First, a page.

Wise words from “Ferris Bueller’s Day Off”, a movie I loved as a teenager. I’m not going to talk about why I loved the film, but rather why that particular line has resonance for me now. I used to be the person who walked round and saw nothing. I never knew my way to places*, I wouldn’t see birds of prey in the sky over the motorway, I didn’t notice if someone had a new car, or if a room had been decorated. On one occasion when I was about 15, I arrived home and my mom asked me if I’d noticed what she’d done in the garden that day. I didn’t even know if I’d come in through the back or front of the house, I was so completely on auto-pilot.
It has been said many times but I’m going to repeat it here; photography stops you from walking round with your eyes closed. You look, you see. You take walks a little more slowly. You pause for thought and consider the detail. Here’s the case in point: we have been growing a beautiful purple clematis in our garden for about 5 years. I knew that it had enormous purple flowers, and that they bloomed all summer. I didn’t know anything else about it. I’d never noticed the velvety, soft green spikes that opened into buds; I didn’t know about the intricate basket-like formation of the seeds after the petals fell. I had no idea that these seeds became fluffier until they worked their way loose to float away. I didn’t know that dozens of spiders live amongst our clematis. I do now: I’ve stopped to look around, and I’ve photographed it all.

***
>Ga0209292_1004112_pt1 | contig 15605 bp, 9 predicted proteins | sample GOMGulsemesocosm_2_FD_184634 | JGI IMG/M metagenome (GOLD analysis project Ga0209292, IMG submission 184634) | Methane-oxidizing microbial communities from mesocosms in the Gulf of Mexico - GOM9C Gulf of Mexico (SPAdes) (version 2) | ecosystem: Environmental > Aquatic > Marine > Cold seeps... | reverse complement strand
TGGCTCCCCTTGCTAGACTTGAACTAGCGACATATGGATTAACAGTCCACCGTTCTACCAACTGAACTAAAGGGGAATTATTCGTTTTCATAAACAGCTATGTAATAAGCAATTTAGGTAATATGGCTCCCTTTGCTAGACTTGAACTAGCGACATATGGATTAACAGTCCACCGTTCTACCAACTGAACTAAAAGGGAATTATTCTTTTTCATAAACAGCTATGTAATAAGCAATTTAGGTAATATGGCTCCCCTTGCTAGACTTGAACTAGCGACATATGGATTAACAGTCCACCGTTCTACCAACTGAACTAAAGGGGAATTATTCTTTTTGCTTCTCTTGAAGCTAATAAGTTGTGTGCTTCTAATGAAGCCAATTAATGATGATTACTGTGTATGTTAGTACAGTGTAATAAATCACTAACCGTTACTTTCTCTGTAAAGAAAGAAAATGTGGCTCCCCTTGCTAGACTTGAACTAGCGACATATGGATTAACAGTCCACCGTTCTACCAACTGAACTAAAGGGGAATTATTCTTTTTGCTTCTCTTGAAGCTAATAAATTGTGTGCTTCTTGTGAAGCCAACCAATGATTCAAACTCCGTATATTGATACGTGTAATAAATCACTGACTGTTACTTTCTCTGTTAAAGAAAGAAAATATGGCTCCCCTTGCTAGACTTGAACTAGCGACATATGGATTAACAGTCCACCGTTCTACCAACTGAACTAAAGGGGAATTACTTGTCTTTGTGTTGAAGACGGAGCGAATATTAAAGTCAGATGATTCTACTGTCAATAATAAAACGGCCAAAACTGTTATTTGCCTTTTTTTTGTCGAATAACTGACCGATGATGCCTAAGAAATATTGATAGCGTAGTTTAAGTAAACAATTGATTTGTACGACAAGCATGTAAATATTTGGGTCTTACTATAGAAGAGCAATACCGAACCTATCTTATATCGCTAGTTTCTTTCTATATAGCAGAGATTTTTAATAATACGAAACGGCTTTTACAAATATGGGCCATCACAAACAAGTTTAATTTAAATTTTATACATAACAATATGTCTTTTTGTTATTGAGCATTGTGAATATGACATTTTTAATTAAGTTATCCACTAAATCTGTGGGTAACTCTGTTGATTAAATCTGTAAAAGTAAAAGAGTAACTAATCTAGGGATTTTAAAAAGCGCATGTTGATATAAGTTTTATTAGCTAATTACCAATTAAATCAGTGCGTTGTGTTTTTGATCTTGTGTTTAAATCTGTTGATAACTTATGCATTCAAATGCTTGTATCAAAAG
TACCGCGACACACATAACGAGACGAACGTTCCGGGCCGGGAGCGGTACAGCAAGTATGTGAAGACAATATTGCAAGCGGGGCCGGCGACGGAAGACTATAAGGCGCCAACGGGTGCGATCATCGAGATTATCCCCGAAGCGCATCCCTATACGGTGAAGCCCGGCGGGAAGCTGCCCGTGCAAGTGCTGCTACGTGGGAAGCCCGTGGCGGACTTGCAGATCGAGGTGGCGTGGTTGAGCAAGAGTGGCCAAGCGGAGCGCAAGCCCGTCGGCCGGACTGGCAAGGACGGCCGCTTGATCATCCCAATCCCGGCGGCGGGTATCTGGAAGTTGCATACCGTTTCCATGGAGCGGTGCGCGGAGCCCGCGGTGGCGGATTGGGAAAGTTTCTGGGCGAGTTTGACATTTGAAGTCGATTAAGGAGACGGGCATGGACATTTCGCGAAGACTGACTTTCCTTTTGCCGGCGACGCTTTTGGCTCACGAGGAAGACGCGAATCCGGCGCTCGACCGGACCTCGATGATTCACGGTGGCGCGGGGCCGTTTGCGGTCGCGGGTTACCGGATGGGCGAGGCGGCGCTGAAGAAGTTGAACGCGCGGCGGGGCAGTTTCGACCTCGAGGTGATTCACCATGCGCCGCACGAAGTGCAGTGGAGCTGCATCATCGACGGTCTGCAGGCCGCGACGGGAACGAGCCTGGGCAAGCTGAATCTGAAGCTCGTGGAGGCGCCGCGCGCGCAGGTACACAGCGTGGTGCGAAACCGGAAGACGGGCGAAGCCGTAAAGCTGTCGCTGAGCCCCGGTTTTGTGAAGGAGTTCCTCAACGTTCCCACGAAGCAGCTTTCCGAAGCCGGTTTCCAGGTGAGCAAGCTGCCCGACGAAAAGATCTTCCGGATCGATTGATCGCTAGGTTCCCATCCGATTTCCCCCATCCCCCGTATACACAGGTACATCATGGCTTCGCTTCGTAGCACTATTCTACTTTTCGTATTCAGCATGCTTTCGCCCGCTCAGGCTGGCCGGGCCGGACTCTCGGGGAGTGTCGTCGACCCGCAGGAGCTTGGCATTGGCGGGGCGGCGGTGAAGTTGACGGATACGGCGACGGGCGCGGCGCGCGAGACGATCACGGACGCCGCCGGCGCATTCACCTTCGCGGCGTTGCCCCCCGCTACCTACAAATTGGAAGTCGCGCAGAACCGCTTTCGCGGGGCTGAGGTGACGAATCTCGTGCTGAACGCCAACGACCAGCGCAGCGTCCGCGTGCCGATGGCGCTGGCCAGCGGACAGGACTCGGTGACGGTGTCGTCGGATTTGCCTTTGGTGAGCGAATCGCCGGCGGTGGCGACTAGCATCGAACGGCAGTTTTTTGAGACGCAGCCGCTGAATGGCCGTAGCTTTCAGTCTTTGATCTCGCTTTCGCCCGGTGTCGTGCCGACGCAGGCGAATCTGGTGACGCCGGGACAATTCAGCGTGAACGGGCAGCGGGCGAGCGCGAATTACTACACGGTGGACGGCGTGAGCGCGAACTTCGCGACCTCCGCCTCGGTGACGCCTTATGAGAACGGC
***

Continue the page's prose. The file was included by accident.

*I still don’t know my way to places and my sense of direction has not improved – maybe that’s a topic for another day?